I guess it shouldn't surprise me, because I worked on the book when it was part of the STATS Inc. library, but yet it always does when the annual Bill James Handbook arrives less than a month after the regular season ends. Now produced by Baseball Info Solutions and published by ACTA Sports, the book arrived in my mailbox on Saturday, chock full of interesting statistics and some musings from Bill.
A few random highlights:
• According to BIS, Brendan Ryan saved more runs with his glove (27) than any player in baseball this year. I wouldn't have guessed that. The worst defender was Yuniesky Betancourt, at -21 runs. I could have guessed that.
• Mariners teammates Franklin Gutierrez and Ichiro Suzuki tied for the major league lead in home runs saved with five each.
• The best baserunner (apart from basestealing) was Elvis Andrus, who took 44 bases more than an average player would have. It wasn't close, as Austin Jackson ranked second with 27 extra bases. Factoring in steals, Juan Pierre was the top overall runner with 54 extra bases. Jason Kubel was the worst runner by either measure, -35 bases without steals, -37 including steals.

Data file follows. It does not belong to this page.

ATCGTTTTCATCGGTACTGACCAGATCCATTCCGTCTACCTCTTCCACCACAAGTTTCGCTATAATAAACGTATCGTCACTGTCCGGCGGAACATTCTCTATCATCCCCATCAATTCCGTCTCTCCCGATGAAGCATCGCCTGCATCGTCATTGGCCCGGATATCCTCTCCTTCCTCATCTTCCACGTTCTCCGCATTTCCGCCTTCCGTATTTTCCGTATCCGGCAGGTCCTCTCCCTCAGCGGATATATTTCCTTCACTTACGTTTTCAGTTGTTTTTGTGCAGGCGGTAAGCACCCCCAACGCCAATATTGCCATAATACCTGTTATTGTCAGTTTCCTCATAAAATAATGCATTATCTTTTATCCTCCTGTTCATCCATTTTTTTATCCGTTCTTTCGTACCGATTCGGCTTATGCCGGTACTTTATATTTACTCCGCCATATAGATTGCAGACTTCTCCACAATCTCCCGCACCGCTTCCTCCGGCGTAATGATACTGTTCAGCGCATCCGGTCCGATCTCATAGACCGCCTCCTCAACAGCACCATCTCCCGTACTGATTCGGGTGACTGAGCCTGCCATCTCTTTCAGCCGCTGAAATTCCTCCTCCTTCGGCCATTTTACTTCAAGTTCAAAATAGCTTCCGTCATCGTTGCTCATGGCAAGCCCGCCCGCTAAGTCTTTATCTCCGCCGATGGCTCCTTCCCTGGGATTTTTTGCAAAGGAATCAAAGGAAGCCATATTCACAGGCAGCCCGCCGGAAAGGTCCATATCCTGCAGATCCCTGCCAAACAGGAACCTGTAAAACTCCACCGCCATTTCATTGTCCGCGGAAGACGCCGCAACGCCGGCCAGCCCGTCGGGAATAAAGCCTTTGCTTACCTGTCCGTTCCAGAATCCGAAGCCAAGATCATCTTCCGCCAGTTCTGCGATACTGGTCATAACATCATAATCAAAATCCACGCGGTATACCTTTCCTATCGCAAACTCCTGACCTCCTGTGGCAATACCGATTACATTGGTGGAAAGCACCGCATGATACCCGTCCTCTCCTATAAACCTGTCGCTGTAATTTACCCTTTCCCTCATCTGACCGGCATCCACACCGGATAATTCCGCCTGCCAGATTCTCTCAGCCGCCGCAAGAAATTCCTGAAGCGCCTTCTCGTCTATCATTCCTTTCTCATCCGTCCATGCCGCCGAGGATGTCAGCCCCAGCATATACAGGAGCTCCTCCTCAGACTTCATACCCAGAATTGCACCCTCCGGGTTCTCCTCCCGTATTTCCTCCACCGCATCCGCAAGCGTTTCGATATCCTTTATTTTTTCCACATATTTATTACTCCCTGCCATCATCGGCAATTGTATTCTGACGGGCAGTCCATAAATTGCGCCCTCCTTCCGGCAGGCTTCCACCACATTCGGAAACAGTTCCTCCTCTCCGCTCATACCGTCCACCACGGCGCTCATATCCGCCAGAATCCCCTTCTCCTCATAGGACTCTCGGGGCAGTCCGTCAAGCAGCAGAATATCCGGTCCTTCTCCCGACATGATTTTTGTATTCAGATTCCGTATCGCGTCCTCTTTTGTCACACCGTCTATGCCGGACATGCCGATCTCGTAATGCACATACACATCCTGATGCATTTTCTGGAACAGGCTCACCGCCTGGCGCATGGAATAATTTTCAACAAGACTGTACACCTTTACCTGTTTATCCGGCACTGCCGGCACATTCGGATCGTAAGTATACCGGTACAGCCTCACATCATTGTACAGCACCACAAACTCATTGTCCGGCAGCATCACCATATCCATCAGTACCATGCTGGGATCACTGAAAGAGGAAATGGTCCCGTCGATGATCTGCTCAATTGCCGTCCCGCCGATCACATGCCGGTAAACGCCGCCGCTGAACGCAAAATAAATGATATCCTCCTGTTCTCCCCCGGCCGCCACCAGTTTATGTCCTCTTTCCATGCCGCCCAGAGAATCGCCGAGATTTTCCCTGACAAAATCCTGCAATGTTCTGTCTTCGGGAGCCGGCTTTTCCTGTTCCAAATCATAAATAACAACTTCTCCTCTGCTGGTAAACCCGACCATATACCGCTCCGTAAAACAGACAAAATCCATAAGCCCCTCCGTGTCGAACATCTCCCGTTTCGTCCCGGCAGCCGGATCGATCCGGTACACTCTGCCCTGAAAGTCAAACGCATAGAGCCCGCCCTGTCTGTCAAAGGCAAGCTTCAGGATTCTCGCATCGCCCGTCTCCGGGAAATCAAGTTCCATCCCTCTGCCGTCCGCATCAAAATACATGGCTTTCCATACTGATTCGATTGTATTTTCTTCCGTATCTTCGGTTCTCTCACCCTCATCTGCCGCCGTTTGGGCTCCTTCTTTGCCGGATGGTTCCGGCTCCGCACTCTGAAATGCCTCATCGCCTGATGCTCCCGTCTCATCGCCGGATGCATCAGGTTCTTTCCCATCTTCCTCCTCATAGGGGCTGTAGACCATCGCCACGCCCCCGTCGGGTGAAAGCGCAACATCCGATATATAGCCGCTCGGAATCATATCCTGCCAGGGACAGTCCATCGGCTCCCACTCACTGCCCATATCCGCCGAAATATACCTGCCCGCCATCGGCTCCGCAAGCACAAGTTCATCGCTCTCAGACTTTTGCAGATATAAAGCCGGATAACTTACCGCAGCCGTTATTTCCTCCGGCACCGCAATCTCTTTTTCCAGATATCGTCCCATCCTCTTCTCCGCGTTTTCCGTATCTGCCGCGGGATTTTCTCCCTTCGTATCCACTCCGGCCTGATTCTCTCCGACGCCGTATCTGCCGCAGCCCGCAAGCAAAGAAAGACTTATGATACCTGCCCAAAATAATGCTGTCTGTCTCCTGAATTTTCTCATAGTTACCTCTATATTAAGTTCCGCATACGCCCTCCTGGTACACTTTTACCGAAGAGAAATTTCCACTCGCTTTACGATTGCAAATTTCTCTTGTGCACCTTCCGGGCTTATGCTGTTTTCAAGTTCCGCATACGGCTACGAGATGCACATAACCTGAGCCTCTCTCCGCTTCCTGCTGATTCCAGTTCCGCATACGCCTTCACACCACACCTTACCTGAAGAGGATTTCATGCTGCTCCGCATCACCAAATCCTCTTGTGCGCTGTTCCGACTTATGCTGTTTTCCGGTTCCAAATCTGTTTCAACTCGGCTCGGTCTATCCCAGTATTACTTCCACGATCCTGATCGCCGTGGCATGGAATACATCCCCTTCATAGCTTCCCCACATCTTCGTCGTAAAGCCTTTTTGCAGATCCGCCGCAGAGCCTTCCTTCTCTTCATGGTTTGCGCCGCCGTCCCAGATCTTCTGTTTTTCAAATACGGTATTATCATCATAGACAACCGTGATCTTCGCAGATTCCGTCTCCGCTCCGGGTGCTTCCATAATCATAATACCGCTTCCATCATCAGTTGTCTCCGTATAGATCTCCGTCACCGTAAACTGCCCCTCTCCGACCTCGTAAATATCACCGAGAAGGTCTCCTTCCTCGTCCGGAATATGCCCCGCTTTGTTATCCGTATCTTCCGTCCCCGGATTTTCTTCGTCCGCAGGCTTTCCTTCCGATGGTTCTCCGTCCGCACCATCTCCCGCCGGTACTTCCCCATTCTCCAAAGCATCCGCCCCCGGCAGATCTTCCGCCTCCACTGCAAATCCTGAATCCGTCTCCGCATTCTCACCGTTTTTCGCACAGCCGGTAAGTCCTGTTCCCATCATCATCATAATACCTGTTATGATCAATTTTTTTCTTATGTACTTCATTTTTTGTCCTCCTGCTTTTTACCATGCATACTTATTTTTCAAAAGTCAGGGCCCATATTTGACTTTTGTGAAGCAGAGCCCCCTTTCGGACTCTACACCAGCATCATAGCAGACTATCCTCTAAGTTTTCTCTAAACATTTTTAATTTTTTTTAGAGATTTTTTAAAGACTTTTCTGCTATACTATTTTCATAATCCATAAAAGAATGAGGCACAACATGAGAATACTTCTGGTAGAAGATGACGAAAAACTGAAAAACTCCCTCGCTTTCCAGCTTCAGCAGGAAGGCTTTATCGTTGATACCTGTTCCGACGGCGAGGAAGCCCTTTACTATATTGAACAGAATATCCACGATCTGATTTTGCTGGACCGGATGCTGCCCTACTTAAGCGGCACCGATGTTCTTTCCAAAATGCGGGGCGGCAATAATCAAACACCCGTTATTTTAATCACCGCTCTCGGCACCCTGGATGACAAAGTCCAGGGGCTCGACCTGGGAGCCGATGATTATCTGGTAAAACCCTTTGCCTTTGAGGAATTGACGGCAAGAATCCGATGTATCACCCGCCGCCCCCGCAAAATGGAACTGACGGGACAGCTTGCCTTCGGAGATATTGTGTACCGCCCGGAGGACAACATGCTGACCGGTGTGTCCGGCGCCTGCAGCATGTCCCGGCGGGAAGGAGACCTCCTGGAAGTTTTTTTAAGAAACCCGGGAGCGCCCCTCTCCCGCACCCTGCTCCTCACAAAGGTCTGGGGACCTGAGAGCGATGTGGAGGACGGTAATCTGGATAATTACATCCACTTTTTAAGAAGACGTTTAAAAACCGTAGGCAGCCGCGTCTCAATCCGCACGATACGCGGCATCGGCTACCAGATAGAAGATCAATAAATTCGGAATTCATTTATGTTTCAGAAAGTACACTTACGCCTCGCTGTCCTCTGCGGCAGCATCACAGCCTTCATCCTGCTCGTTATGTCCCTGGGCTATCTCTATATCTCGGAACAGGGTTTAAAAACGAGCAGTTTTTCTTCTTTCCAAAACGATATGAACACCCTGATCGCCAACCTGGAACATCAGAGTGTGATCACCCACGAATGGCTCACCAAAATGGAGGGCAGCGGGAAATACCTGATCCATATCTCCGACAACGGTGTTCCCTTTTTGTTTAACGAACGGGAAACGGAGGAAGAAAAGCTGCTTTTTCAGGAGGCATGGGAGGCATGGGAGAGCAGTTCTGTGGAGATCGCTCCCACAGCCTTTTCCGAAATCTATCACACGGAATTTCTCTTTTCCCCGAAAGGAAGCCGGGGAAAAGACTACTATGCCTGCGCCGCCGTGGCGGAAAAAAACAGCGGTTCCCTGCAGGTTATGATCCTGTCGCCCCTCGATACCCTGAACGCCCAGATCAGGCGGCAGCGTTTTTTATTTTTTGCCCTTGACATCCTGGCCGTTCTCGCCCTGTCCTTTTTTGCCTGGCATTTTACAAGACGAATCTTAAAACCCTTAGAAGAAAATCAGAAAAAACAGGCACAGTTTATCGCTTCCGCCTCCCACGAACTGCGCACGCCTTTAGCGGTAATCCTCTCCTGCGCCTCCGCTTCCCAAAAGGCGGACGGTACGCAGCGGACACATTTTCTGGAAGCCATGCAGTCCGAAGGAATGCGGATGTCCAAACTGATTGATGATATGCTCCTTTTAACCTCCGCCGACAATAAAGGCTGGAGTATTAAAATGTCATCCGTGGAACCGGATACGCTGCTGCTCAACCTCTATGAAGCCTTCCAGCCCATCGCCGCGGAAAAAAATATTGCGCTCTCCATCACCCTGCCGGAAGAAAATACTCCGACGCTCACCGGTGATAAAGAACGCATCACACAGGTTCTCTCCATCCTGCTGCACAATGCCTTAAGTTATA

• Hong-Chih Kuo had a sensational year, leading all relievers in save/hold percentage (saves plus holds, divided by saves plus holds plus blown saves) at 97 percent (34 for 35, and he won the game the one time he blew a save or hold), as well as opponent OPS (.403).
• At 421 feet, Josh Hamilton's homers had the longest average distance of all players who hit at least 10. Carl Crawford surprisingly ranked second in the American League at 412 feet. Rookie Ike Davis tied Marlon Byrd and Mark Reynolds for the National League lead at 415 feet.
• Ubaldo Jimenez topped all starters by averaging 96.1 mph with his fastball, and throwing 1,783 pitches clocked at 95 mph or above.